POLICE and demonstrators have clashed on a third day of protests in China over the country’s strict Covid restrictions.
What precipitated the protests was an apartment fire last week in the city of Urumqi which killed 10 people. The protestors believe that it was the Covid restrictions in the city, parts of which have been under lockdown for 100 days, which hindered rescue and escape. City officials have denied this was the case.
Civil disobedience such as this is unprecedented since leader Xi Jinping came to power a decade ago. During his tenure, Xi has quashed dissent and made protest more difficult and risky with the expansion of a high-tech social surveillance system. And now, during these protests, police have been stopping and searching people, asking them for their phones to check if they have virtual private networks (VPNs) and the Telegram app, which was used by weekend protesters. VPNs are illegal for most people in China, while the Telegram app is blocked from China’s internet.
The new restrictions came as China reported its highest number of new Covid cases last Thursday, with 31,444 new infections. This is still a relatively low number when compared with other countries but the Chinese government is committed to their zero-Covid strategy which aims to eliminate the virus completely.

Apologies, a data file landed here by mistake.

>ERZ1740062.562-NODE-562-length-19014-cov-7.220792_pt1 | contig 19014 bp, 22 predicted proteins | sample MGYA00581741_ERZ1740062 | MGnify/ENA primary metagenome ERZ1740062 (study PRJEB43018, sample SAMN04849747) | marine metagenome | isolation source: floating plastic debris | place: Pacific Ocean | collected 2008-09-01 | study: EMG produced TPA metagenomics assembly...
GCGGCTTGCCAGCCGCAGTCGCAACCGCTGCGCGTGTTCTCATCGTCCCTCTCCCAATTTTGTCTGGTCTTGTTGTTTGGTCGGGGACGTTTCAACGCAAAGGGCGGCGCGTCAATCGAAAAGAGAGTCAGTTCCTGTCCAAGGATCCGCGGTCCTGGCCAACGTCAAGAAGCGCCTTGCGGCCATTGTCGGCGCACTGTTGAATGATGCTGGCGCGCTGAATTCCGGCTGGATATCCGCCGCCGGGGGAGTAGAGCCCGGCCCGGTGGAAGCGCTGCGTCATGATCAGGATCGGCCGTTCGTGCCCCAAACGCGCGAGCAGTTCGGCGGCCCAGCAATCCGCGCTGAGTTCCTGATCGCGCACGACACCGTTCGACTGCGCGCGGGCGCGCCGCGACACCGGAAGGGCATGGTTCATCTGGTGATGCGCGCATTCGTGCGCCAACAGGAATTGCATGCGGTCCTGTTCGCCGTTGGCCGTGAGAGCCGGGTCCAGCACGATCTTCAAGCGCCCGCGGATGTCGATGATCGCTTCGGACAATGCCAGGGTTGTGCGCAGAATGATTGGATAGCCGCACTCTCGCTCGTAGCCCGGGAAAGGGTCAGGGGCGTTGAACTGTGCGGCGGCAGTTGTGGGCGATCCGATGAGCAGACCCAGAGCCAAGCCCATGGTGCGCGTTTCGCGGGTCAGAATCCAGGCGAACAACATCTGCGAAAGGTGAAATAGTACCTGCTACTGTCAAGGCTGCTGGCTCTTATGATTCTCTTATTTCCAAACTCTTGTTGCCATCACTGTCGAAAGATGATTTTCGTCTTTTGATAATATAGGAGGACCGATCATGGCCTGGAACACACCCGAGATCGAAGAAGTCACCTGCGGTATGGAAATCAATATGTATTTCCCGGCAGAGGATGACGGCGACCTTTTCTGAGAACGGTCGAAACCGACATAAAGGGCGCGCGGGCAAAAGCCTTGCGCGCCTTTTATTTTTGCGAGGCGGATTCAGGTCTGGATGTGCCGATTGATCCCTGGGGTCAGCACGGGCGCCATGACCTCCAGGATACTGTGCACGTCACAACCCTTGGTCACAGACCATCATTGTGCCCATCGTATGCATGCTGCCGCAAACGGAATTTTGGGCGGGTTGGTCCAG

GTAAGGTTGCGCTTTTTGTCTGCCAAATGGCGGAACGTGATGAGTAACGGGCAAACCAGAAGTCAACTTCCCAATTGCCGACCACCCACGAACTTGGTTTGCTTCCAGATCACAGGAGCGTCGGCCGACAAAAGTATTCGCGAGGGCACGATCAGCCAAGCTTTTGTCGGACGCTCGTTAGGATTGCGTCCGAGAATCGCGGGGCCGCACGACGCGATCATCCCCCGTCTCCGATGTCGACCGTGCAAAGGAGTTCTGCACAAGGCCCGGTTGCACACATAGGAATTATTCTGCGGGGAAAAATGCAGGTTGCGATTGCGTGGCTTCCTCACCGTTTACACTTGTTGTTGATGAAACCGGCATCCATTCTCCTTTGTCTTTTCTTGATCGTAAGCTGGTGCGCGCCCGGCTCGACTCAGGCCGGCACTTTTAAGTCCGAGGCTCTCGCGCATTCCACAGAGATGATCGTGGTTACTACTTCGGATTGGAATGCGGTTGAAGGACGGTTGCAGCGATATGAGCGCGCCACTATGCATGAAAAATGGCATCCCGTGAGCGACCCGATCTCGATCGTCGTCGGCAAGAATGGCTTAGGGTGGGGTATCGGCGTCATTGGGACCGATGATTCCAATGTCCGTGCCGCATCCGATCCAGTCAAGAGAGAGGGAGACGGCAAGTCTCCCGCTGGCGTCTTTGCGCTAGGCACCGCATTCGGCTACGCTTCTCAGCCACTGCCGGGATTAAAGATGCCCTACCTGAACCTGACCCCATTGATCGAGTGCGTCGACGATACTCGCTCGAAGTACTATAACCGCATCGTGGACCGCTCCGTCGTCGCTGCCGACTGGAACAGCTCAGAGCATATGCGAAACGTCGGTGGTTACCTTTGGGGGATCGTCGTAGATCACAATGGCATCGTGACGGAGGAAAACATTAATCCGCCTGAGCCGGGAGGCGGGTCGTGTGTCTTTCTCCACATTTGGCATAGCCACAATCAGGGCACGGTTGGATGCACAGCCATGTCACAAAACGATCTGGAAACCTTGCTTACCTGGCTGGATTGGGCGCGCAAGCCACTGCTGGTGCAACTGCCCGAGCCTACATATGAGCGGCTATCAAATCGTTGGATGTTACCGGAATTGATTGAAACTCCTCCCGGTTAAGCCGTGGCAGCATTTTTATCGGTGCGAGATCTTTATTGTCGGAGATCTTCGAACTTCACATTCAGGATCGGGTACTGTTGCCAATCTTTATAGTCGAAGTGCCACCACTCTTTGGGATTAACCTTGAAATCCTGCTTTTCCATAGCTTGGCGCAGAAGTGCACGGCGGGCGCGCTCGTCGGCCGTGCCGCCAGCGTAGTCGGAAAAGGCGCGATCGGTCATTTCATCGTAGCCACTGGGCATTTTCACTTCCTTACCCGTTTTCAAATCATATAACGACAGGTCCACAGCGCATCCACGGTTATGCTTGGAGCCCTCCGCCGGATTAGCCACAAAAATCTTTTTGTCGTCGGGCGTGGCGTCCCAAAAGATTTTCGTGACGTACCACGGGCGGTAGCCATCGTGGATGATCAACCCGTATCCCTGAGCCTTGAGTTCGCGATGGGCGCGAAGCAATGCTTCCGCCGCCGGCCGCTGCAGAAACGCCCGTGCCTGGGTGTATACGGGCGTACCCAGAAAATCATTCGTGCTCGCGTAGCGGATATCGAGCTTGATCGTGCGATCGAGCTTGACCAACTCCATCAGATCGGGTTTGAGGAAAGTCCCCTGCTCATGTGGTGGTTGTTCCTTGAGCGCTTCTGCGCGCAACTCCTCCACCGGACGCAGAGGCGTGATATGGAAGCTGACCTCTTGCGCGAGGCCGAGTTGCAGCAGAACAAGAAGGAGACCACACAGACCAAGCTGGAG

This policy has kept the country’s death toll in the thousands, compared to more than a million in the USA for example, but it has come at the cost of confining people to their homes for long periods and has brought disruption to what is the world’s second largest economy. The government is trying to contain the latest wave of infections without shutting down factories and the rest of its economy as it did in early 2020. Its tactics include ‘closed-loop management’ under which workers live in their factories with no outside contact.
It is this ‘closed-loop’ system which has seen workers rebelling. Late last month thousands left the Taiwanese Foxconn factory in Zhengzhou, which makes iPhones, complaining about unsafe working conditions. And now many more have tried to leave, with footage shown of them fighting with police in hazmat suits. In other cities videos on social media have shown hundreds of residents taking to the streets, smashing through barricades, overturning Covid testing tents and demanding an end to lockdowns. Other cities have seen the same behaviour.
The new regulations, which have seen mass testing and snap lockdowns are hurting both the economy and the workers, but Beijing has defended it as life-saving and necessary to prevent overwhelming the healthcare system. It is worth noting that New Zealand had much the same strict lockdown regulations at the beginning of the pandemic, yet they were praised by most, while China, doing exactly the same, is being condemned.
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